Children of Heaven

There is a lot to be said for a tempest in a teapot. To me, watching a movie about military battles doesn't have the same impact as watching a small family struggle for marginal existence in a third world city.

"Bacheha-Ye aseman" (English captions) is one such movie.

This award-winning 1997 film takes us to Tehran, Iran, where a nine-year- old boy is sent to a cobbler to have his little sister's shoes repaired, then buy some potatoes for his hard-working mother to cook for the evening meal. While he is selecting the potatoes, the shoes are picked up in error and he can't find them. This is a huge problem: Now he and his sister have to share one pair of sneakers without the parents finding out. Of course this makes a major challenge because she wears them to her school first, then has to rush to meet him so HE can put them on and go to his school (and try not to be late!).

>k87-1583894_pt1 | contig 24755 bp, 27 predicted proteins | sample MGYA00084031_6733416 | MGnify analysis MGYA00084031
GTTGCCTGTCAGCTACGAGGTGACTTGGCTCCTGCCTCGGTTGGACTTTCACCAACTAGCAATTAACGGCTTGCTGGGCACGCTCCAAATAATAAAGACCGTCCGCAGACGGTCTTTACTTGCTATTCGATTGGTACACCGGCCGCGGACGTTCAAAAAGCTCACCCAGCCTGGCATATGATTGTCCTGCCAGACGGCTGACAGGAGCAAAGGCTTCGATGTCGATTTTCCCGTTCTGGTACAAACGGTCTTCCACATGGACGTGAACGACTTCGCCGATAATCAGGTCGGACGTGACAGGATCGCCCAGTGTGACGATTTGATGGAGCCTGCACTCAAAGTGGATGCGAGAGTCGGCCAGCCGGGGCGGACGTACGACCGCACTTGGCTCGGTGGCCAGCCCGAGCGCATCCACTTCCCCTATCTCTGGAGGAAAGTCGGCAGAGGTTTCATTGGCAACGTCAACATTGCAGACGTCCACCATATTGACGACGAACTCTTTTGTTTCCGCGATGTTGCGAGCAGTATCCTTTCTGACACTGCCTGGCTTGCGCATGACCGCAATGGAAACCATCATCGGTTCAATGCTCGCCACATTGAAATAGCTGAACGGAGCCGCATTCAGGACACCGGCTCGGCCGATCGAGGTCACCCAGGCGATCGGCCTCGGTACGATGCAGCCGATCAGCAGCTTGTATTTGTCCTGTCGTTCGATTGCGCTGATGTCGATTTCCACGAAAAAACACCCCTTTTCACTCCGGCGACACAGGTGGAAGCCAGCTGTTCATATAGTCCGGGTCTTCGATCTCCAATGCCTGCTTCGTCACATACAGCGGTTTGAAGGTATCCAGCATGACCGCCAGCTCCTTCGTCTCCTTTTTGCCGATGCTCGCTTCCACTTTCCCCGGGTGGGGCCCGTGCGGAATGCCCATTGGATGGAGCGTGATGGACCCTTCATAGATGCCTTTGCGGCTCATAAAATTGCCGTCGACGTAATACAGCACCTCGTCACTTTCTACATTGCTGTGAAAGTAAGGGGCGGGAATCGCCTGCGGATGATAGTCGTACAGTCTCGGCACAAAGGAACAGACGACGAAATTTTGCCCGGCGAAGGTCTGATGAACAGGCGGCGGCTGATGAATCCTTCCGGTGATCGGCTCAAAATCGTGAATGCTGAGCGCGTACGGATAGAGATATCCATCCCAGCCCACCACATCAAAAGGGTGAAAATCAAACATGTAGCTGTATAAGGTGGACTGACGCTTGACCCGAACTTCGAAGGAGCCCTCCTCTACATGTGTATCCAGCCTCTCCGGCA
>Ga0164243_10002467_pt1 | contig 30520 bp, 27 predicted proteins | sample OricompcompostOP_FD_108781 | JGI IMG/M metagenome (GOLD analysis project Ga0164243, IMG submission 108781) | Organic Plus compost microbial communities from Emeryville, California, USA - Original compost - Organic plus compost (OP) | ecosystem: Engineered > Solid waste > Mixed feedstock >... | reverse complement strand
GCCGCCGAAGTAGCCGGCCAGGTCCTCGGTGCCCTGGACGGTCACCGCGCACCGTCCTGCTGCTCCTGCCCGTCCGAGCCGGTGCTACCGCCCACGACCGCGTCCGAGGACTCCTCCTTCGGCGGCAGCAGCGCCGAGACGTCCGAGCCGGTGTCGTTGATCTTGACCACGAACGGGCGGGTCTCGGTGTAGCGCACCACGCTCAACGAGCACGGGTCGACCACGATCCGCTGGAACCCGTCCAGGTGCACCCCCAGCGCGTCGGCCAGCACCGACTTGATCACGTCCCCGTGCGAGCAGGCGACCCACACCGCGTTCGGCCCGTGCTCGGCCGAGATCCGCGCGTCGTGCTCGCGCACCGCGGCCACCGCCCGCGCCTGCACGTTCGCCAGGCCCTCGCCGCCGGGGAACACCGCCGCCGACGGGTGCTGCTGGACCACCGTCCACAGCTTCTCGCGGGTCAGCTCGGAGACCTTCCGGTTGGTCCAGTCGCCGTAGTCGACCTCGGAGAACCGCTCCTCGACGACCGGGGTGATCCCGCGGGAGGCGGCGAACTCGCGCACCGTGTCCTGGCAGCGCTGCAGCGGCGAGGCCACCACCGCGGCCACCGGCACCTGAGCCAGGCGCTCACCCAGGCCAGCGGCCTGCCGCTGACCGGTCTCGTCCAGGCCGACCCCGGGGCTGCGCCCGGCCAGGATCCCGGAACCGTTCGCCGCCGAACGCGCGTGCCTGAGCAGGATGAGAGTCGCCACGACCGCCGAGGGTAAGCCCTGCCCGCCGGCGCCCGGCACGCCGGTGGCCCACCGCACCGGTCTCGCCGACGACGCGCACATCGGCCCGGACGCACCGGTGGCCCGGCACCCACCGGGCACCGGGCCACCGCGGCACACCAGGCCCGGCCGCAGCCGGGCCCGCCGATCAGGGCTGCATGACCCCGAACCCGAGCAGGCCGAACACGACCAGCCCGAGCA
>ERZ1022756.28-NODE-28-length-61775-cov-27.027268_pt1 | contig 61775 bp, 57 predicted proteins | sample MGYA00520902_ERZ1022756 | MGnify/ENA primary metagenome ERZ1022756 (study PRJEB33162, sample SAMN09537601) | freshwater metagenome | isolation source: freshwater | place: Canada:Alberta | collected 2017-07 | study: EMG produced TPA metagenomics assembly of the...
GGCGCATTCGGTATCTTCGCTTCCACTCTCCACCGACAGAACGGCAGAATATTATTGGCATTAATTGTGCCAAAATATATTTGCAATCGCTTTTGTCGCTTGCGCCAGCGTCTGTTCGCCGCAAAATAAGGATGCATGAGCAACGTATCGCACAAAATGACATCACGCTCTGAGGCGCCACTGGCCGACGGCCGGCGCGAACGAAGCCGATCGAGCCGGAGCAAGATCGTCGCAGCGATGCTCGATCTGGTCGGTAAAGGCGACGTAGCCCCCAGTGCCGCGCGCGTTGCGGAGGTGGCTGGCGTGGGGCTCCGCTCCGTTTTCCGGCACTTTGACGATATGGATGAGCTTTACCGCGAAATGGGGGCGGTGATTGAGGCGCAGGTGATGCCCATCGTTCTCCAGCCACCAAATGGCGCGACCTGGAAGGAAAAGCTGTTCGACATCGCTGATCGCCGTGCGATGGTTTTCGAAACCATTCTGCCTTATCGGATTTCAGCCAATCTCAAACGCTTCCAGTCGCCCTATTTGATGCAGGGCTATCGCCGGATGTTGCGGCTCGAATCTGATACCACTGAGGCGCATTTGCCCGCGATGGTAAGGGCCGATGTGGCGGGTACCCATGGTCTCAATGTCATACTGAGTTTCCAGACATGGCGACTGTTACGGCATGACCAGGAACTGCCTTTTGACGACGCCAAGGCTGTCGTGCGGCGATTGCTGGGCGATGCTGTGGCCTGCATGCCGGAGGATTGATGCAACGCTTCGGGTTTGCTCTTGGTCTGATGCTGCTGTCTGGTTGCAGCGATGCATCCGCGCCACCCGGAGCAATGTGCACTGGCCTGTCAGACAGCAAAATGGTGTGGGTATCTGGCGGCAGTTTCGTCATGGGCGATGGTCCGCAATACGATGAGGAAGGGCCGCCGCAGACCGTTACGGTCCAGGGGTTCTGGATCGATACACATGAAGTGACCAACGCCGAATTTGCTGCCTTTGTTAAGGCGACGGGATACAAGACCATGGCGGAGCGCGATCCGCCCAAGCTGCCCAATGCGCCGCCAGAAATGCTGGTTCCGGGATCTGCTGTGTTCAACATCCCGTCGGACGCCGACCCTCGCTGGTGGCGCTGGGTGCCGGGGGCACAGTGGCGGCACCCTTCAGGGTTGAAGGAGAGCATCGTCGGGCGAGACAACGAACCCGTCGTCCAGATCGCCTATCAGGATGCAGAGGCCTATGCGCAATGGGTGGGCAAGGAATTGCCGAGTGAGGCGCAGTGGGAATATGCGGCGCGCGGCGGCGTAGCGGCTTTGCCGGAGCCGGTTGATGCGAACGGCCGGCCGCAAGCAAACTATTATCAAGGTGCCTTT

Watch as they spot the shoes on a little girl who has no idea they are watching her. See their sense of justice and fair play as it is tested. It's fun to watch them find joy in simple things, e.g., soap bubbles, a brand-new pencil, and a ball-point pen (a prize for scholarship).

This is an excellent way for our own over-privileged youngsters to see how precious a single, shabby pair of shoes can be and to admire the steadfast loyalty between these siblings.

I am, once again, grateful to a JayFlix colleague to light a fire under me to issue this long-overdue review. Many times we overlook deserving films simply because no one bothered to remind us.
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